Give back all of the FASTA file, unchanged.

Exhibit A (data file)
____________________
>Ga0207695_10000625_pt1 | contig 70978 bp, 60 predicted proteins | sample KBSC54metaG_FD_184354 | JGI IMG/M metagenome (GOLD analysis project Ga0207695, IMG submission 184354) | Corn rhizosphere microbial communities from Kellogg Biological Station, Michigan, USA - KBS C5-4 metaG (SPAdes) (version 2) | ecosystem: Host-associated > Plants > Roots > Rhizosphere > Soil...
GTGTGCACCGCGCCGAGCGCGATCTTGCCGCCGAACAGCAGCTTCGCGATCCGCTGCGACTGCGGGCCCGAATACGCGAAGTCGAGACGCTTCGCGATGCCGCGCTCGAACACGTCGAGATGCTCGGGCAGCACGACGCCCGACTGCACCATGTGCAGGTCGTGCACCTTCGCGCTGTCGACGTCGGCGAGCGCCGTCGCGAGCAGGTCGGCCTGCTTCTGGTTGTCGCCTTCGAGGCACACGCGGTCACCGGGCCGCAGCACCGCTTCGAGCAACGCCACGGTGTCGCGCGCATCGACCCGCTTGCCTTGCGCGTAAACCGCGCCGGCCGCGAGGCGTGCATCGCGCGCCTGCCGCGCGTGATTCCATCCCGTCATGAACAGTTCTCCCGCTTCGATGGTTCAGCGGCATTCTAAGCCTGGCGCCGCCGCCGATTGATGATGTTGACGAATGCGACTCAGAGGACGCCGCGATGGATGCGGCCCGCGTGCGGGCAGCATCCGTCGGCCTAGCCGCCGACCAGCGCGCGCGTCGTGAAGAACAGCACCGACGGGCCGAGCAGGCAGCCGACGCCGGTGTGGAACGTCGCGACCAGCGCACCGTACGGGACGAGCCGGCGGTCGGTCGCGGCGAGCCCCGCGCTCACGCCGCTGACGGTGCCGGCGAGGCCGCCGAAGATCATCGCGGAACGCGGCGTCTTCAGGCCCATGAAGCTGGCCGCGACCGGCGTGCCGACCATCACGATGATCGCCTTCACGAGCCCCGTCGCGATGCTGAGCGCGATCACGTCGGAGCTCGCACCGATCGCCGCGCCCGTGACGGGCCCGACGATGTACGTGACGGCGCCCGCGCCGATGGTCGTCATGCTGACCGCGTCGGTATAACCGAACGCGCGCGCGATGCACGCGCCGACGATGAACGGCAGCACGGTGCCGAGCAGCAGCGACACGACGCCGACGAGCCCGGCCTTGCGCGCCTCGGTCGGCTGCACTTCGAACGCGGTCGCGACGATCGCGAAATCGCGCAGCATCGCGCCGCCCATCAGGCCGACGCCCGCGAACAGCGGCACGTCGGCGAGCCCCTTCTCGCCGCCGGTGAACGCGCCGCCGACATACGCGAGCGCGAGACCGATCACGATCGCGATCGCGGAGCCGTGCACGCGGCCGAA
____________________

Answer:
>Ga0207695_10000625_pt1 | contig 70978 bp, 60 predicted proteins | sample KBSC54metaG_FD_184354 | JGI IMG/M metagenome (GOLD analysis project Ga0207695, IMG submission 184354) | Corn rhizosphere microbial communities from Kellogg Biological Station, Michigan, USA - KBS C5-4 metaG (SPAdes) (version 2) | ecosystem: Host-associated > Plants > Roots > Rhizosphere > Soil...
GTGTGCACCGCGCCGAGCGCGATCTTGCCGCCGAACAGCAGCTTCGCGATCCGCTGCGACTGCGGGCCCGAATACGCGAAGTCGAGACGCTTCGCGATGCCGCGCTCGAACACGTCGAGATGCTCGGGCAGCACGACGCCCGACTGCACCATGTGCAGGTCGTGCACCTTCGCGCTGTCGACGTCGGCGAGCGCCGTCGCGAGCAGGTCGGCCTGCTTCTGGTTGTCGCCTTCGAGGCACACGCGGTCACCGGGCCGCAGCACCGCTTCGAGCAACGCCACGGTGTCGCGCGCATCGACCCGCTTGCCTTGCGCGTAAACCGCGCCGGCCGCGAGGCGTGCATCGCGCGCCTGCCGCGCGTGATTCCATCCCGTCATGAACAGTTCTCCCGCTTCGATGGTTCAGCGGCATTCTAAGCCTGGCGCCGCCGCCGATTGATGATGTTGACGAATGCGACTCAGAGGACGCCGCGATGGATGCGGCCCGCGTGCGGGCAGCATCCGTCGGCCTAGCCGCCGACCAGCGCGCGCGTCGTGAAGAACAGCACCGACGGGCCGAGCAGGCAGCCGACGCCGGTGTGGAACGTCGCGACCAGCGCACCGTACGGGACGAGCCGGCGGTCGGTCGCGGCGAGCCCCGCGCTCACGCCGCTGACGGTGCCGGCGAGGCCGCCGAAGATCATCGCGGAACGCGGCGTCTTCAGGCCCATGAAGCTGGCCGCGACCGGCGTGCCGACCATCACGATGATCGCCTTCACGAGCCCCGTCGCGATGCTGAGCGCGATCACGTCGGAGCTCGCACCGATCGCCGCGCCCGTGACGGGCCCGACGATGTACGTGACGGCGCCCGCGCCGATGGTCGTCATGCTGACCGCGTCGGTATAACCGAACGCGCGCGCGATGCACGCGCCGACGATGAACGGCAGCACGGTGCCGAGCAGCAGCGACACGACGCCGACGAGCCCGGCCTTGCGCGCCTCGGTCGGCTGCACTTCGAACGCGGTCGCGACGATCGCGAAATCGCGCAGCATCGCGCCGCCCATCAGGCCGACGCCCGCGAACAGCGGCACGTCGGCGAGCCCCTTCTCGCCGCCGGTGAACGCGCCGCCGACATACGCGAGCGCGAGACCGATCACGATCGCGATCGCGGAGCCGTGCACGCGGCCGAA